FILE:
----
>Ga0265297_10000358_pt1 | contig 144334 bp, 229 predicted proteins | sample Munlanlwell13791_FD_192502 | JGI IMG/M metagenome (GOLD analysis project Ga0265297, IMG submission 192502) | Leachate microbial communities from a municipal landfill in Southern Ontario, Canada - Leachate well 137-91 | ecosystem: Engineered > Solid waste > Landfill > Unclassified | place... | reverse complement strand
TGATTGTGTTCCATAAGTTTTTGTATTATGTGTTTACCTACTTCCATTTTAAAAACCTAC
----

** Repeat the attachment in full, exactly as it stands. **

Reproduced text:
>Ga0265297_10000358_pt1 | contig 144334 bp, 229 predicted proteins | sample Munlanlwell13791_FD_192502 | JGI IMG/M metagenome (GOLD analysis project Ga0265297, IMG submission 192502) | Leachate microbial communities from a municipal landfill in Southern Ontario, Canada - Leachate well 137-91 | ecosystem: Engineered > Solid waste > Landfill > Unclassified | place... | reverse complement strand
TGATTGTGTTCCATAAGTTTTTGTATTATGTGTTTACCTACTTCCATTTTAAAAACCTAC